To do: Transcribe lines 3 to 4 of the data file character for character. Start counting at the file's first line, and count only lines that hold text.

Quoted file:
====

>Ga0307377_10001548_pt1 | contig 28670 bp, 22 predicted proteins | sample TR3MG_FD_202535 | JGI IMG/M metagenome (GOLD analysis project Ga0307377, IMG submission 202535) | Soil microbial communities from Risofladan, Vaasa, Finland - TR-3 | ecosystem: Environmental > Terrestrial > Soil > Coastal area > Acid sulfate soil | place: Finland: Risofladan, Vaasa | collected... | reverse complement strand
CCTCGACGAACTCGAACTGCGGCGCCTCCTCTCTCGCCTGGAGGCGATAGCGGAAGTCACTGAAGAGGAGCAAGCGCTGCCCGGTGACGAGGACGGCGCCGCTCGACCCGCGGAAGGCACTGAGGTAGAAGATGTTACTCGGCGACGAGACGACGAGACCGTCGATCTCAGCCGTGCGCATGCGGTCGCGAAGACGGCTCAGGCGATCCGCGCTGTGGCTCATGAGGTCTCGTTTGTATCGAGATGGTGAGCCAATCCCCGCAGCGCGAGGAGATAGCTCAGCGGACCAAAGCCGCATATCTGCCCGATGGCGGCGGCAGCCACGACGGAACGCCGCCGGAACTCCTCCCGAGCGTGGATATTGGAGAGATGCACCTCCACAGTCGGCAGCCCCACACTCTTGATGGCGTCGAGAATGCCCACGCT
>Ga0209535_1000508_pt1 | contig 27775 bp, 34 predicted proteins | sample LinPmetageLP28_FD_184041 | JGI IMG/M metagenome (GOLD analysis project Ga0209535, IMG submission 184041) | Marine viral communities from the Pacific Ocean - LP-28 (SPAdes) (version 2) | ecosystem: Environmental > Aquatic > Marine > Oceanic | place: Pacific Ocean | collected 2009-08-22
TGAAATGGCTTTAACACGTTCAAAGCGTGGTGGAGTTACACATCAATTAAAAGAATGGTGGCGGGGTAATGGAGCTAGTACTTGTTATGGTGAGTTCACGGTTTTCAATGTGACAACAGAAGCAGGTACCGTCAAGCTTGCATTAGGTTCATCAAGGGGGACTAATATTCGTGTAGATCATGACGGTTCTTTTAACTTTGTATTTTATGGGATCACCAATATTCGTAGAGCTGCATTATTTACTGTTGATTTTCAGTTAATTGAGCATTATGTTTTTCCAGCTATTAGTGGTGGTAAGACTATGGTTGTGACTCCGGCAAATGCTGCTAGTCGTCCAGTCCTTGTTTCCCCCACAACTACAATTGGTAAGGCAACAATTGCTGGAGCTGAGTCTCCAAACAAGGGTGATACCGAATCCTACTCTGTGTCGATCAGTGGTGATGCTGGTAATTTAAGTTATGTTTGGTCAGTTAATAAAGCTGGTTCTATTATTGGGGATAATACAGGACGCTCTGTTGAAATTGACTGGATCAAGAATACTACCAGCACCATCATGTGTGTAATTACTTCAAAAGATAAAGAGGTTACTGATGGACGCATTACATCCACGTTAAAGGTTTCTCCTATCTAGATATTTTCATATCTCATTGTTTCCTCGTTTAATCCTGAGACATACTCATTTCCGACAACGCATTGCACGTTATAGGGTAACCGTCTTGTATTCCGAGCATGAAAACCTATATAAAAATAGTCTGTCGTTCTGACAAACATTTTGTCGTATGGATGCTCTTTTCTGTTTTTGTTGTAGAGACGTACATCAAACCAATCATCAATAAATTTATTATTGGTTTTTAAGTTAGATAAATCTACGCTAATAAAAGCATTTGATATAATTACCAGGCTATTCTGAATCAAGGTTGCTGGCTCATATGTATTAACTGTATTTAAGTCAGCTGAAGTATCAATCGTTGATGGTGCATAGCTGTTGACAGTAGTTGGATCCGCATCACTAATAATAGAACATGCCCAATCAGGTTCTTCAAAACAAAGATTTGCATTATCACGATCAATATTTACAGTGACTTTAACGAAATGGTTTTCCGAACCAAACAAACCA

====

>Ga0209535_1000508_pt1 | contig 27775 bp, 34 predicted proteins | sample LinPmetageLP28_FD_184041 | JGI IMG/M metagenome (GOLD analysis project Ga0209535, IMG submission 184041) | Marine viral communities from the Pacific Ocean - LP-28 (SPAdes) (version 2) | ecosystem: Environmental > Aquatic > Marine > Oceanic | place: Pacific Ocean | collected 2009-08-22
TGAAATGGCTTTAACACGTTCAAAGCGTGGTGGAGTTACACATCAATTAAAAGAATGGTGGCGGGGTAATGGAGCTAGTACTTGTTATGGTGAGTTCACGGTTTTCAATGTGACAACAGAAGCAGGTACCGTCAAGCTTGCATTAGGTTCATCAAGGGGGACTAATATTCGTGTAGATCATGACGGTTCTTTTAACTTTGTATTTTATGGGATCACCAATATTCGTAGAGCTGCATTATTTACTGTTGATTTTCAGTTAATTGAGCATTATGTTTTTCCAGCTATTAGTGGTGGTAAGACTATGGTTGTGACTCCGGCAAATGCTGCTAGTCGTCCAGTCCTTGTTTCCCCCACAACTACAATTGGTAAGGCAACAATTGCTGGAGCTGAGTCTCCAAACAAGGGTGATACCGAATCCTACTCTGTGTCGATCAGTGGTGATGCTGGTAATTTAAGTTATGTTTGGTCAGTTAATAAAGCTGGTTCTATTATTGGGGATAATACAGGACGCTCTGTTGAAATTGACTGGATCAAGAATACTACCAGCACCATCATGTGTGTAATTACTTCAAAAGATAAAGAGGTTACTGATGGACGCATTACATCCACGTTAAAGGTTTCTCCTATCTAGATATTTTCATATCTCATTGTTTCCTCGTTTAATCCTGAGACATACTCATTTCCGACAACGCATTGCACGTTATAGGGTAACCGTCTTGTATTCCGAGCATGAAAACCTATATAAAAATAGTCTGTCGTTCTGACAAACATTTTGTCGTATGGATGCTCTTTTCTGTTTTTGTTGTAGAGACGTACATCAAACCAATCATCAATAAATTTATTATTGGTTTTTAAGTTAGATAAATCTACGCTAATAAAAGCATTTGATATAATTACCAGGCTATTCTGAATCAAGGTTGCTGGCTCATATGTATTAACTGTATTTAAGTCAGCTGAAGTATCAATCGTTGATGGTGCATAGCTGTTGACAGTAGTTGGATCCGCATCACTAATAATAGAACATGCCCAATCAGGTTCTTCAAAACAAAGATTTGCATTATCACGATCAATATTTACAGTGACTTTAACGAAATGGTTTTCCGAACCAAACAAACCA